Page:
Syria, sectarianism to top Manama Dialogue agenda
Some 20 ministers have already confirmed their participation in an international security conference in Bahrain later this year.
The Manama Dialogue, to be held on December 6-8, is an inter-governmental summit held annually that allows national security leaders from the Gulf, wider Middle East, North America, Europe and Asia can consult bilaterally and multilaterally on key security and foreign policy challenges.
The meeting will be the ninth to be co-organised by the Bahraini foreign ministry and the London-based International Institute for Strategic Studies (IISS) since 2004 when it was launched.
“Senior governmental delegations will assemble to address key themes such as Syria, Egypt, sectarianism and extremism, GCC integration and military cooperation,” Mark Allworthy, Managing Director of IISS-Middle East, said. “With some twenty ministers already confirmed to participate, the Manama Dialogue continues to strengthen the international security architecture.”
IISS said that the Manama Dialogue would also “convene analysts, business leaders, former officials and prominent members of the media to ensure open and transparent discussions, and to offer support and understanding in influential circles of evolving government policy.”
The widening international security relationships of the Gulf Cooperation Council (GCC) will be among the top themes to be discussed at the conference.
Other issues include sectarianism and extremism in politics, the geopolitics of energy security in the Middle East and GCC military cooperation and regional security.
The GCC, made up of Bahrain, Kuwait, Oman, Qatar, Saudi Arabia and the UAE, was established in 1981.
The shifting military balance in the Middle East and the Arabian Gulf, the global security priorities for the US, Syria and the regional impact, intervention and mediation in defence diplomacy, and international interests in Middle East security will be discussed at the plenary sessions of the event.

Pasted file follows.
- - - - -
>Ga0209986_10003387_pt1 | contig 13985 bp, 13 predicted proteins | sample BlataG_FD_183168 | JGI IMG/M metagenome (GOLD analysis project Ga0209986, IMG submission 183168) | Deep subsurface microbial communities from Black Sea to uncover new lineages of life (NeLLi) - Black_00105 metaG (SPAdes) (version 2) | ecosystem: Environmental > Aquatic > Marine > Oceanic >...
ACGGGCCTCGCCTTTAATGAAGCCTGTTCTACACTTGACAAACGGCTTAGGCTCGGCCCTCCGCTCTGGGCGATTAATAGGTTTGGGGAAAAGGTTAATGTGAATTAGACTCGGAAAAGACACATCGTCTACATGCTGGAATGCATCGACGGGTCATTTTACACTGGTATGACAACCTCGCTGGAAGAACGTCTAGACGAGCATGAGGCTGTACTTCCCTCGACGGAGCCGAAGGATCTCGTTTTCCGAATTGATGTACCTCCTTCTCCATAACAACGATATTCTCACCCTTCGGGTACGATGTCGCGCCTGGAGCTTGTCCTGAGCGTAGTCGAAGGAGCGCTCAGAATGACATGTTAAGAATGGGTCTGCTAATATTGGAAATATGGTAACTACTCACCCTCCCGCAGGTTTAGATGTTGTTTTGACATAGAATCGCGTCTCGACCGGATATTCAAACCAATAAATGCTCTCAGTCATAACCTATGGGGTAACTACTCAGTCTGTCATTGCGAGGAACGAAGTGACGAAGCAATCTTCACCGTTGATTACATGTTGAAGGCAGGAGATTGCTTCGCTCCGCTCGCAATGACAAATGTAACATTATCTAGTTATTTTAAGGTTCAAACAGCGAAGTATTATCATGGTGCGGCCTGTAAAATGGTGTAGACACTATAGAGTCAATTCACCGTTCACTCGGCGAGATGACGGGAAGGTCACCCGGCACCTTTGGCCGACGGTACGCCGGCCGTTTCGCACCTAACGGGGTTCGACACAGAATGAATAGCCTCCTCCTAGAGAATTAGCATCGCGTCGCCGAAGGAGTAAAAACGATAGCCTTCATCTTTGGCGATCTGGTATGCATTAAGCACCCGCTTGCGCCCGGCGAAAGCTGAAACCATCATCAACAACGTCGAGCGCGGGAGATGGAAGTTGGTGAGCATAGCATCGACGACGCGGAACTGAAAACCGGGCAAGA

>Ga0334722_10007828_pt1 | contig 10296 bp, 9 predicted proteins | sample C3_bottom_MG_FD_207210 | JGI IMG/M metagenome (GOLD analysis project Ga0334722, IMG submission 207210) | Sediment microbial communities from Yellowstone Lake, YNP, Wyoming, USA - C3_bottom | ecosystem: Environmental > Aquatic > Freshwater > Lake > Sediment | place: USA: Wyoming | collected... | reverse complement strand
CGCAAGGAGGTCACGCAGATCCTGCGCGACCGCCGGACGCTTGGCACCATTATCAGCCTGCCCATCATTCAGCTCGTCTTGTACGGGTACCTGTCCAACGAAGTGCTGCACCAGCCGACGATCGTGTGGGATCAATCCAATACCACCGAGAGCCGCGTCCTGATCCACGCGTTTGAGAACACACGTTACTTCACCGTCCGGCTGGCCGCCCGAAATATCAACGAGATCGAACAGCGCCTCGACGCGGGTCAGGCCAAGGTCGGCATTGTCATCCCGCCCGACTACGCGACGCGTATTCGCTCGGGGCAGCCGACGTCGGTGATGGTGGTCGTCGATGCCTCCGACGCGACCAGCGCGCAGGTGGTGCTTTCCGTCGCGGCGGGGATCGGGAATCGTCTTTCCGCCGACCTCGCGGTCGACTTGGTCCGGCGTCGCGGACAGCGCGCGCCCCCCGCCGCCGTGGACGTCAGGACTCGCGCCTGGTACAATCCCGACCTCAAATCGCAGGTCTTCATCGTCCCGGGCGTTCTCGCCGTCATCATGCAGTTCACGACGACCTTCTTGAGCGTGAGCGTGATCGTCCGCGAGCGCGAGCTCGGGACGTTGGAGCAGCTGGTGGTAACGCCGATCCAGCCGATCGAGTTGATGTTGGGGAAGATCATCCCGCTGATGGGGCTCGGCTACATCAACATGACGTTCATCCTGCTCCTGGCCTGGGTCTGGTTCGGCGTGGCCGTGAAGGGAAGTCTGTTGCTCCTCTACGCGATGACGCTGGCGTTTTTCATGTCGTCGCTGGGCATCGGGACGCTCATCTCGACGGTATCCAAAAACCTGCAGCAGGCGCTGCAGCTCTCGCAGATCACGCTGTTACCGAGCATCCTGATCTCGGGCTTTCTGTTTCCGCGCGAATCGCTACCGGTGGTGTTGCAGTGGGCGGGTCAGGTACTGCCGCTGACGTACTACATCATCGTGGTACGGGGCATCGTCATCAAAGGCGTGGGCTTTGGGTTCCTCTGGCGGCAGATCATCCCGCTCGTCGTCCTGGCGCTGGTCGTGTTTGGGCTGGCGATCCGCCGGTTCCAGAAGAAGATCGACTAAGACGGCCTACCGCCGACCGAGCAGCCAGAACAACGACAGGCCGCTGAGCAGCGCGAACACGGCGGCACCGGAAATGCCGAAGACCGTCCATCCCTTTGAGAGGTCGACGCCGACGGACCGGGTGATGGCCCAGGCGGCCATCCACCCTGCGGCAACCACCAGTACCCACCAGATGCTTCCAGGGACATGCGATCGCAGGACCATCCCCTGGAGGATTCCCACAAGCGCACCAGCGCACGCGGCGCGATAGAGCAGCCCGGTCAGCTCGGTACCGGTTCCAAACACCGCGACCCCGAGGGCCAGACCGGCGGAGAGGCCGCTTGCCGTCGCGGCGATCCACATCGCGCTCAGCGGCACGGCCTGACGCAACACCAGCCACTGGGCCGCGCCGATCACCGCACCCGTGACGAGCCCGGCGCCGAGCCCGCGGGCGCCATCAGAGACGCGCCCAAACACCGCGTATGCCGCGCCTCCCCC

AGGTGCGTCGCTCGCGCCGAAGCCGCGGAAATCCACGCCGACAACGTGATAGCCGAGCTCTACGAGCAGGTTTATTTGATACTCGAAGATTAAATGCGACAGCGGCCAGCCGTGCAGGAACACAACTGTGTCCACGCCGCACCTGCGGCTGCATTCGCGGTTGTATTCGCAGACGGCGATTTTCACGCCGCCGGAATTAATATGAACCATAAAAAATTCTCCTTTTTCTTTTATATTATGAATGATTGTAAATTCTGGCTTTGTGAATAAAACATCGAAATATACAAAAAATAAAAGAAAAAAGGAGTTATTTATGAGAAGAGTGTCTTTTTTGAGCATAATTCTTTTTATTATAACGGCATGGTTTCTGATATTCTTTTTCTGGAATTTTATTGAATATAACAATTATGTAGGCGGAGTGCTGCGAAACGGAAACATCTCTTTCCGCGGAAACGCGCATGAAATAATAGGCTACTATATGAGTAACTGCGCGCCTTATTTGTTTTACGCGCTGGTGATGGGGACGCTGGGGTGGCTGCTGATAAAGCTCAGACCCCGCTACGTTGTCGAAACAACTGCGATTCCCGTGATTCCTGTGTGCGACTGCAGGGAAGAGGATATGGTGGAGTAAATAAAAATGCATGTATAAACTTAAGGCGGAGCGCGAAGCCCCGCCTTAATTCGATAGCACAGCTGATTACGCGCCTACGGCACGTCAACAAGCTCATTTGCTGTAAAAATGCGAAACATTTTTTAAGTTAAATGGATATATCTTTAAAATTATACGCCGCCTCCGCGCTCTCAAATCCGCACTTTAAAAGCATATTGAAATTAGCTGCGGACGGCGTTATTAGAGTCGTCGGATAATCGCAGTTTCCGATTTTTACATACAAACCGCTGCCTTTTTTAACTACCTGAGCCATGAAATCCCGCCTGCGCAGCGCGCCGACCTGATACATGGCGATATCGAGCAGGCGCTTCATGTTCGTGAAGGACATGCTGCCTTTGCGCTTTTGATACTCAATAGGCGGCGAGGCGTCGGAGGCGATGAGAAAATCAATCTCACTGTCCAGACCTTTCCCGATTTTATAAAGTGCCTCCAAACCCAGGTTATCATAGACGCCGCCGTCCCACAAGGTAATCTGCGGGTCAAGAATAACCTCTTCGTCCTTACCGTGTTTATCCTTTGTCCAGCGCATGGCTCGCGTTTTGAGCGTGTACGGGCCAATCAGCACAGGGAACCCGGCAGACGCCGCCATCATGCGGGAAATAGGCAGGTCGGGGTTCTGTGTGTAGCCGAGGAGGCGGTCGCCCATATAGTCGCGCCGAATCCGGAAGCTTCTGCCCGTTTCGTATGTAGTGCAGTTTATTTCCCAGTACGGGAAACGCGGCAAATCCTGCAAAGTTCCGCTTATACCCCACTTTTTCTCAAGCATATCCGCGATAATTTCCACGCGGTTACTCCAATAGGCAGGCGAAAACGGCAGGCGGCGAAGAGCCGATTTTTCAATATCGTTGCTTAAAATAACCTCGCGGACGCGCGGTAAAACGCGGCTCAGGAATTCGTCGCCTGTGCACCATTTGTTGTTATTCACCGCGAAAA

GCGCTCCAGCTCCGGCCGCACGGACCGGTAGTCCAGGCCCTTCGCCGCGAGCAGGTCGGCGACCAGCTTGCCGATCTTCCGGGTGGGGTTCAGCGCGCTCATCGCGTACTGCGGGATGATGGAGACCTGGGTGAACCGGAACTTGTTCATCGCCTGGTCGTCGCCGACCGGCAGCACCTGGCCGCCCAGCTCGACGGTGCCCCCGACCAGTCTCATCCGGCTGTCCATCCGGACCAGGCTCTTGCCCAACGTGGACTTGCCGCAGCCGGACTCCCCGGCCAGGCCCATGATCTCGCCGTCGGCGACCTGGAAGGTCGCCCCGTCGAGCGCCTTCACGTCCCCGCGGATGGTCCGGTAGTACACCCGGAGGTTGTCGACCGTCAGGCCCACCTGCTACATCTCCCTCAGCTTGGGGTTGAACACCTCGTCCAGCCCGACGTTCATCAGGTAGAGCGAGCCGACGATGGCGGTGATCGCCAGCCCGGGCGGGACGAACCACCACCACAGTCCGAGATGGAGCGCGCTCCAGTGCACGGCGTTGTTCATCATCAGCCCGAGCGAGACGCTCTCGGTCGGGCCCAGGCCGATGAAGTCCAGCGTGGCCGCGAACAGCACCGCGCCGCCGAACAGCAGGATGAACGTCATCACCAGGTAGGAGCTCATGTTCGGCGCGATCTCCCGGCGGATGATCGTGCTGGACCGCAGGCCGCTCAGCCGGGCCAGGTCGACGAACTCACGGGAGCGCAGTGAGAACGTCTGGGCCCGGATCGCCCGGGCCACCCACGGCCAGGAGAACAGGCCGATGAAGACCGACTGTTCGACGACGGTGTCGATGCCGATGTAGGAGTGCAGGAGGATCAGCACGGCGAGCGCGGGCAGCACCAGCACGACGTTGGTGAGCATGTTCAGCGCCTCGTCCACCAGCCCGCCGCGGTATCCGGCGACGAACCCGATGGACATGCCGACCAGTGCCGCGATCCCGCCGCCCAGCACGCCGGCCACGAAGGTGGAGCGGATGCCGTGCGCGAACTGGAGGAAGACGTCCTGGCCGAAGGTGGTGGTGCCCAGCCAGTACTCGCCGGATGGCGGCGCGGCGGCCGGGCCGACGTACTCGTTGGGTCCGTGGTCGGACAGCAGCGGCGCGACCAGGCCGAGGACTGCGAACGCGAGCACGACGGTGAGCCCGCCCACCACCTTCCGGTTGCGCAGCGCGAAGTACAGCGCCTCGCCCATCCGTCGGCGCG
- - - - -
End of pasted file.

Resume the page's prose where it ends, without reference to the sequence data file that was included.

The Manama Dialogue has been regularly used by diplomats and national security leaders from the Gulf, the Middle East, North America, Europe and Asia to consult on the key security and foreign policy challenges at the time.
“The Manama Dialogue offers an opportunity for public policy statements and private strategic debate,” IISS said.
“The engagement of responsible members of the analytical community, business leaders, former officials and influential media ensures open discussions, and can offer wider support and understanding in influential circles of evolving government policy,” IISS Director-General and Chief Executive John Chipman said. “The Manama Dialogue is a crucial pillar of the regional security architecture. It is independent, fair and transparent.”
Last year, the main speakers were William Burns, US deputy secretary of state, John McCain, ranking member of the US Senate Committee on Armed Services, Shaikh Khalid Bin Ahmad Al Khalifa, Bahrain’s foreign minister, Khalid Bin Mohammad Al Attiyah, then Qatar’s minister of state for foreign affairs and Prince Abdul Aziz Bin Abdullah Al Saud, Saudi Arabia’s deputy minister of foreign Affairs.
Other speakers were Abdul Lateef Al Zayani, the secretary general of the Gulf Cooperation Council (GCC), William Hague, UK secretary of state for foreign and Commonwealth affairs and Nasser Judeh, Jordan’s minister of foreign affairs.